EMC has made yet another software acquisition, picking up Dantz Development Corp. today for help in the backup market. Dantz is the 15th software maker EMC has picked up since 2000, along with big names such as VMware and Legato. Dantz should give EMC an edge in the small- to medium-sized business market - a space traditionally left to competitors such as Veritas and CA.
server room

IBM slays Shark, intros Power5 storage monster

IBM has hit out against EMC and Hitachi with a pair of new storage systems meant to revitalize the high-end of its product line.
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Developers finger Google's text service

Analysis When The New York Times leaked Google's intentions to create a branded mobile phone handset earlier this year, executives were furious, and heads rolled. Incredibly, the outrage wasn't synthetic. Only in a backwater like California - where the entrepreneurial, technological and social awareness of mobile phones lags slightly behind Cambodia and Albania - could such a caper be viewed as either original or posing some commercial merit.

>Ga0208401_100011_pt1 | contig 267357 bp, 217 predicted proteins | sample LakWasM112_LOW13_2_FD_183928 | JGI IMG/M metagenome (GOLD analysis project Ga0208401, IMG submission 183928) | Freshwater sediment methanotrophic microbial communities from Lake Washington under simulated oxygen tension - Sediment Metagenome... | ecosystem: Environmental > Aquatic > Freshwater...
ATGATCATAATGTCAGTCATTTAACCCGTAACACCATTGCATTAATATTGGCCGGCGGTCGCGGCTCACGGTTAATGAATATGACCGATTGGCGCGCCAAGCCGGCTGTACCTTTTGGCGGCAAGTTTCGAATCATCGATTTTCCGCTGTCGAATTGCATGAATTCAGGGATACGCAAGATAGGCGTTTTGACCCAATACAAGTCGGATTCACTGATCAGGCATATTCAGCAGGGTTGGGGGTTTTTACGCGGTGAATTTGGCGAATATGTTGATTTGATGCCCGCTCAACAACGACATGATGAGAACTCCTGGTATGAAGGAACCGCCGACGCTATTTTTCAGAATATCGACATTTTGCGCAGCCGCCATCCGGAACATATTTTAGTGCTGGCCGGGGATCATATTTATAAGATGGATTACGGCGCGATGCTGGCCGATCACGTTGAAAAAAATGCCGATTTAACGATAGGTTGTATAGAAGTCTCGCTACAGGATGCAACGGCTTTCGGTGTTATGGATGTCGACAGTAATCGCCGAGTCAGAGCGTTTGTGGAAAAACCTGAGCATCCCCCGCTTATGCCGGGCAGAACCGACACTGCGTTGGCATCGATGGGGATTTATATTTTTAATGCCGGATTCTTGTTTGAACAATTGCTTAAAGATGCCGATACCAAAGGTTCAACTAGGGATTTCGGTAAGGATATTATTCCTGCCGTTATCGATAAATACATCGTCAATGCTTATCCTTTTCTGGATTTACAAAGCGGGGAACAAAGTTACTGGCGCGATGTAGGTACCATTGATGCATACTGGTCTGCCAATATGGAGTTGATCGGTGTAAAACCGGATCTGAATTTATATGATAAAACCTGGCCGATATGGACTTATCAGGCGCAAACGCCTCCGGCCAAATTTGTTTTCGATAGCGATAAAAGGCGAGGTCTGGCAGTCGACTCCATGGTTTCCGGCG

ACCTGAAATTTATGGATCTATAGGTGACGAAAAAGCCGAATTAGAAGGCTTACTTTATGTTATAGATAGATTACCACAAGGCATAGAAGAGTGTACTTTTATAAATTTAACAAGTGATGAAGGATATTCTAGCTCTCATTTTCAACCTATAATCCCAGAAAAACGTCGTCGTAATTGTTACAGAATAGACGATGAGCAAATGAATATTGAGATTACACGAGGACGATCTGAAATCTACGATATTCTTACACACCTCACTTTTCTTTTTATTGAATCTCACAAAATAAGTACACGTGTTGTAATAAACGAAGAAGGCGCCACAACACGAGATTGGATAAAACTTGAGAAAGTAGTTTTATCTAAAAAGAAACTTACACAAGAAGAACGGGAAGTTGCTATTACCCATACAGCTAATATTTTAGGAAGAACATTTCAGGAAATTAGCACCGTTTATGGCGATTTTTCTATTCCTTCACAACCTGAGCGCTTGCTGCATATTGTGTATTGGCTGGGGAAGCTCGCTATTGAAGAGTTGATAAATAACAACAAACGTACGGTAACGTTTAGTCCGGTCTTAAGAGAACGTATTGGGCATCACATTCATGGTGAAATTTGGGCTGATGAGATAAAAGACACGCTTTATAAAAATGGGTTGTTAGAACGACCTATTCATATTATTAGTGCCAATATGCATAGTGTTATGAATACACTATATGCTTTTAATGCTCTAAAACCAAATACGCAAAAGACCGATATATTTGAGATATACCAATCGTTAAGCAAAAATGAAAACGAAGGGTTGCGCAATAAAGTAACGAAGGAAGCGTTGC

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Laptops, servers buoy Intel's results

Laptop and server processor sales helped Intel deliver a moderately successful third quarter. Th chip giant posted $8.5bn in revenue for the period, which is a 8 per cent rise over the same period last year. The total is also in line with a forecast provided by Intel in September when the company lowered its revenue expectations. Net income in this year's third quarter came in at $1.9bn, which is 15 percent higher than last year's total.